‘I wrote a story of the Resurrection, where Jesus gets up and feels very sick bout everything, and can’t stand the old crowd any more – so cuts out – and as he heals up, he begins to find what an astonishing place the phenomenal world is, far more marvellous than any salvation or heaven – and thanks his stars he needn’t have a mission any more.’

http://en.wikipedia.org/wiki/The_Escaped_Cock

Dear Dylan,

Thank you.

(I will have to see American Beauty again.) And as you can see I hold Primo Levi in deep regard but less obviously am a big fan of Coetzee.  The new book “Summertime” is pretty good.  If there are links to more of your writings please send them along.

Best,
Susan

from — “eyes wide shut”, 2010

What is man
If the chief good and market of his time
Be but to sleep and feed? a beast, no more.
(4.4.33-35)

The Phoenix and the Turtle

Let the bird of loudest lay,
On the sole Arabian tree,
Herald sad and trumpet be,
To whose sound chaste wings obey.

But thou, shriking harbinger,
Foul pre-currer of the fiend,
Augur of the fever’s end,
To this troop come thou not near.

From this session interdict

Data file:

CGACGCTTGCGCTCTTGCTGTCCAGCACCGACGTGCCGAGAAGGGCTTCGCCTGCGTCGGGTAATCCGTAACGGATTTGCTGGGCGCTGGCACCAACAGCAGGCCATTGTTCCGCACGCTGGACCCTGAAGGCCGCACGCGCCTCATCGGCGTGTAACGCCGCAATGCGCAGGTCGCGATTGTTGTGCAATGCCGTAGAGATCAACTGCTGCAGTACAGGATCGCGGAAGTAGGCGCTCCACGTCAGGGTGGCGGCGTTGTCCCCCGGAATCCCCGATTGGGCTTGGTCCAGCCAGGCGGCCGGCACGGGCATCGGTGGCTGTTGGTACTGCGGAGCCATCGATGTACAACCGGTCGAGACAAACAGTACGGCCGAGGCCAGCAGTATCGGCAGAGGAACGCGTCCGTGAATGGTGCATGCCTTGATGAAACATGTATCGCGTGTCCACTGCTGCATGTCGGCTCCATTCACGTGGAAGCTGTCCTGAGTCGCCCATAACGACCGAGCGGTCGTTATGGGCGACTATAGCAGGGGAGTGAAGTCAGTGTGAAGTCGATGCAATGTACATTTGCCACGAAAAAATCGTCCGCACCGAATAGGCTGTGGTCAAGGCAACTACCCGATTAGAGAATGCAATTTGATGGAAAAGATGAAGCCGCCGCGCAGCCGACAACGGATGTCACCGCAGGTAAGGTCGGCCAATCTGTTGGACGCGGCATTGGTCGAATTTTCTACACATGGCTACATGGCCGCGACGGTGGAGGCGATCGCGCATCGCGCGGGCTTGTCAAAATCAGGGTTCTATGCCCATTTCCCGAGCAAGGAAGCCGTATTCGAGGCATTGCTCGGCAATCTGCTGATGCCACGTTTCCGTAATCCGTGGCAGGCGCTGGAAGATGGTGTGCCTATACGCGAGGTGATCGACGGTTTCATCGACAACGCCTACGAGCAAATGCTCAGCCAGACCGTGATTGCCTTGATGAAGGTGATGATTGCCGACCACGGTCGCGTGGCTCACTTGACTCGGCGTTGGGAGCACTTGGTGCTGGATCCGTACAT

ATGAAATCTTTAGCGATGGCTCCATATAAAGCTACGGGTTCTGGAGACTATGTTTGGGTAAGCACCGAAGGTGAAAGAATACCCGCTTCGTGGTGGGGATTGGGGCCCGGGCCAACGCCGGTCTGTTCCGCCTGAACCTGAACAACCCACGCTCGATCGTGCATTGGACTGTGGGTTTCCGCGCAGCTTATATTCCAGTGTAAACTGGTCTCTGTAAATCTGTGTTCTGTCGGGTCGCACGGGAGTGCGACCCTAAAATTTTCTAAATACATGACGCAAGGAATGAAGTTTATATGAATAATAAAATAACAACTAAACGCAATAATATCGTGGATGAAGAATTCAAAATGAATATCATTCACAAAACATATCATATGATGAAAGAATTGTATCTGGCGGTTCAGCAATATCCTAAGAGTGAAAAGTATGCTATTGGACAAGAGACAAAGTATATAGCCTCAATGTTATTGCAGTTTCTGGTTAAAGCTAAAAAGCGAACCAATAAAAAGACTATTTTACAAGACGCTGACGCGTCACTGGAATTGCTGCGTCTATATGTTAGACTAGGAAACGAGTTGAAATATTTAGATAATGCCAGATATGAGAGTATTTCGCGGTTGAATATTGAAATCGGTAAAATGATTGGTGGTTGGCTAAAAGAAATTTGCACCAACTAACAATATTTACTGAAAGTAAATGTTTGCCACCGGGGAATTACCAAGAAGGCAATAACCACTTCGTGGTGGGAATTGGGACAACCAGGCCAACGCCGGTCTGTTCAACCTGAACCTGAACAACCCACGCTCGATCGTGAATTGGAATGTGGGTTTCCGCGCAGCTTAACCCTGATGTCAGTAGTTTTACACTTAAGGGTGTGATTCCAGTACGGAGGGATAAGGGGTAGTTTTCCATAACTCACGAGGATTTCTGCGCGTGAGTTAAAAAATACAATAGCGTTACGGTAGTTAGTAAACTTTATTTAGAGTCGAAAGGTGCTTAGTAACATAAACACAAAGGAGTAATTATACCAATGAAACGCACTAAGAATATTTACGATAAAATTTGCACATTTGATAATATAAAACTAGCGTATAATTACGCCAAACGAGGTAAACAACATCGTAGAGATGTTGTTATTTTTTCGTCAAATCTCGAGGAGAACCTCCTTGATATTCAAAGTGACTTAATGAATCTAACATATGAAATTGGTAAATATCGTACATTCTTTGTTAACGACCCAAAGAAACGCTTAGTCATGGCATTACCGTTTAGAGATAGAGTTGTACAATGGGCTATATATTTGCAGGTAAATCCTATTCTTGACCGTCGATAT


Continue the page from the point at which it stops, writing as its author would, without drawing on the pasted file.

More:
Every fowl of tyrant wing,
Save the eagle, feather’d king:
Keep the obsequy so strict.

Let the priest in surplice white,
That defunctive music can,
Be the death-divining swan,
Lest the requiem lack his right.

And thou, treble-dated crow,
That thy sable gender mak’st
With the breath thou giv’st and tak’st,
‘Mongst our mourners shalt thou go.

Here the anthem doth commence:
Love and constancy is dead;
Phoenix and the turtle fled
In a mutual flame from hence.

So they lov’d, as love in twain
Had the essence but in one;
Two distincts, division none:
Number there in love was slain.

Hearts remote, yet not asunder;
Distance, and no space was seen
‘Twixt the turtle and his queen;
But in them it were a wonder.

So between them love did shine,
That the turtle saw his right
Flaming in the phoenix’ sight:
Either was the other’s mine.

Property was thus appall’d,
That the self was not the same;
Single nature’s double name
Neither two nor one was call’d.

Reason, in itself confounded,
Saw division grow together;
To themselves yet either-neither,
Simple were so well compounded

That it cried how true a twain
Seemeth this concordant one!
Love hath reason, reason none
If what parts can so remain.

Whereupon it made this threne
To the phoenix and the dove,
Co-supreme and stars of love;
As chorus to their tragic scene.

THRENOS.

Beauty, truth, and rarity.
Grace in all simplicity,
Here enclos’d in cinders lie.

Death is now the phoenix’ nest;
And the turtle’s loyal breast